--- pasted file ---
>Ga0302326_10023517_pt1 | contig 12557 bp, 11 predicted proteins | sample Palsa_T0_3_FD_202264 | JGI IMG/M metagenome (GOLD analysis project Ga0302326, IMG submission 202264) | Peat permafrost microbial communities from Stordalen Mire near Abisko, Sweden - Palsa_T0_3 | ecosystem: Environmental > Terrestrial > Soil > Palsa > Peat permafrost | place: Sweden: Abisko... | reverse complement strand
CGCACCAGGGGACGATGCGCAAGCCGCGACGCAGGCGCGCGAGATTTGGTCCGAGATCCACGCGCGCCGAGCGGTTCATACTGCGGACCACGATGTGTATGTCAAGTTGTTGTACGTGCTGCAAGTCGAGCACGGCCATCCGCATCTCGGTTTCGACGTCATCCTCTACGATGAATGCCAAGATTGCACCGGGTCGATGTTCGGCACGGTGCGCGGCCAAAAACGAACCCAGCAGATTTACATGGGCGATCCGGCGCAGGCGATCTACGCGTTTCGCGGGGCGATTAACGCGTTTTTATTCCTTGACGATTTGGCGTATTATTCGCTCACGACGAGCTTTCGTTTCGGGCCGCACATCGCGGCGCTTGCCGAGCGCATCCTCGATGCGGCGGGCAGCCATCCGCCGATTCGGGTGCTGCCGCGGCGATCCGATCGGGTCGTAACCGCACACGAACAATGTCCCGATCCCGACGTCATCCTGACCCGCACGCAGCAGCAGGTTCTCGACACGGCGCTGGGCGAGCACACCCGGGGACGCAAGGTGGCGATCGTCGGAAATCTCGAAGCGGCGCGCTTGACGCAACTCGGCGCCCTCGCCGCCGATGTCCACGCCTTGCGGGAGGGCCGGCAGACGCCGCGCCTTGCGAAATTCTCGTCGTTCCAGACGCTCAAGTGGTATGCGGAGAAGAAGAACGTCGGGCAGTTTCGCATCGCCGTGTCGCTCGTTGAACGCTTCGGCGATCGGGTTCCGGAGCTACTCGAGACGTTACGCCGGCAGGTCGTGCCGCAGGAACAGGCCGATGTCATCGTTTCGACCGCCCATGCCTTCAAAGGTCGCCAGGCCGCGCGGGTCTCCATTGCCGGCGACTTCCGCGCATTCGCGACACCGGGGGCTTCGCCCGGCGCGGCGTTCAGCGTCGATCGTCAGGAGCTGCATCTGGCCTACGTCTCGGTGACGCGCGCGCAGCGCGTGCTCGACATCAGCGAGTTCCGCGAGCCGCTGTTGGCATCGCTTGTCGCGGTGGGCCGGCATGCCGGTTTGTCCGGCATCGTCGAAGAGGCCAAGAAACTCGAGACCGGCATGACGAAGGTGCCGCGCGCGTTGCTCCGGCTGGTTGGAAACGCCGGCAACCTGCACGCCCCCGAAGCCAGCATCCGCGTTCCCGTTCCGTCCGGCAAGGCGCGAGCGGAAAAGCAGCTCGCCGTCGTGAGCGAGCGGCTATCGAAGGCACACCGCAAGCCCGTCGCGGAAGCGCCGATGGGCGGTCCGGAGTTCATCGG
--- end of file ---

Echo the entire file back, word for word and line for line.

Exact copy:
>Ga0302326_10023517_pt1 | contig 12557 bp, 11 predicted proteins | sample Palsa_T0_3_FD_202264 | JGI IMG/M metagenome (GOLD analysis project Ga0302326, IMG submission 202264) | Peat permafrost microbial communities from Stordalen Mire near Abisko, Sweden - Palsa_T0_3 | ecosystem: Environmental > Terrestrial > Soil > Palsa > Peat permafrost | place: Sweden: Abisko... | reverse complement strand
CGCACCAGGGGACGATGCGCAAGCCGCGACGCAGGCGCGCGAGATTTGGTCCGAGATCCACGCGCGCCGAGCGGTTCATACTGCGGACCACGATGTGTATGTCAAGTTGTTGTACGTGCTGCAAGTCGAGCACGGCCATCCGCATCTCGGTTTCGACGTCATCCTCTACGATGAATGCCAAGATTGCACCGGGTCGATGTTCGGCACGGTGCGCGGCCAAAAACGAACCCAGCAGATTTACATGGGCGATCCGGCGCAGGCGATCTACGCGTTTCGCGGGGCGATTAACGCGTTTTTATTCCTTGACGATTTGGCGTATTATTCGCTCACGACGAGCTTTCGTTTCGGGCCGCACATCGCGGCGCTTGCCGAGCGCATCCTCGATGCGGCGGGCAGCCATCCGCCGATTCGGGTGCTGCCGCGGCGATCCGATCGGGTCGTAACCGCACACGAACAATGTCCCGATCCCGACGTCATCCTGACCCGCACGCAGCAGCAGGTTCTCGACACGGCGCTGGGCGAGCACACCCGGGGACGCAAGGTGGCGATCGTCGGAAATCTCGAAGCGGCGCGCTTGACGCAACTCGGCGCCCTCGCCGCCGATGTCCACGCCTTGCGGGAGGGCCGGCAGACGCCGCGCCTTGCGAAATTCTCGTCGTTCCAGACGCTCAAGTGGTATGCGGAGAAGAAGAACGTCGGGCAGTTTCGCATCGCCGTGTCGCTCGTTGAACGCTTCGGCGATCGGGTTCCGGAGCTACTCGAGACGTTACGCCGGCAGGTCGTGCCGCAGGAACAGGCCGATGTCATCGTTTCGACCGCCCATGCCTTCAAAGGTCGCCAGGCCGCGCGGGTCTCCATTGCCGGCGACTTCCGCGCATTCGCGACACCGGGGGCTTCGCCCGGCGCGGCGTTCAGCGTCGATCGTCAGGAGCTGCATCTGGCCTACGTCTCGGTGACGCGCGCGCAGCGCGTGCTCGACATCAGCGAGTTCCGCGAGCCGCTGTTGGCATCGCTTGTCGCGGTGGGCCGGCATGCCGGTTTGTCCGGCATCGTCGAAGAGGCCAAGAAACTCGAGACCGGCATGACGAAGGTGCCGCGCGCGTTGCTCCGGCTGGTTGGAAACGCCGGCAACCTGCACGCCCCCGAAGCCAGCATCCGCGTTCCCGTTCCGTCCGGCAAGGCGCGAGCGGAAAAGCAGCTCGCCGTCGTGAGCGAGCGGCTATCGAAGGCACACCGCAAGCCCGTCGCGGAAGCGCCGATGGGCGGTCCGGAGTTCATCGG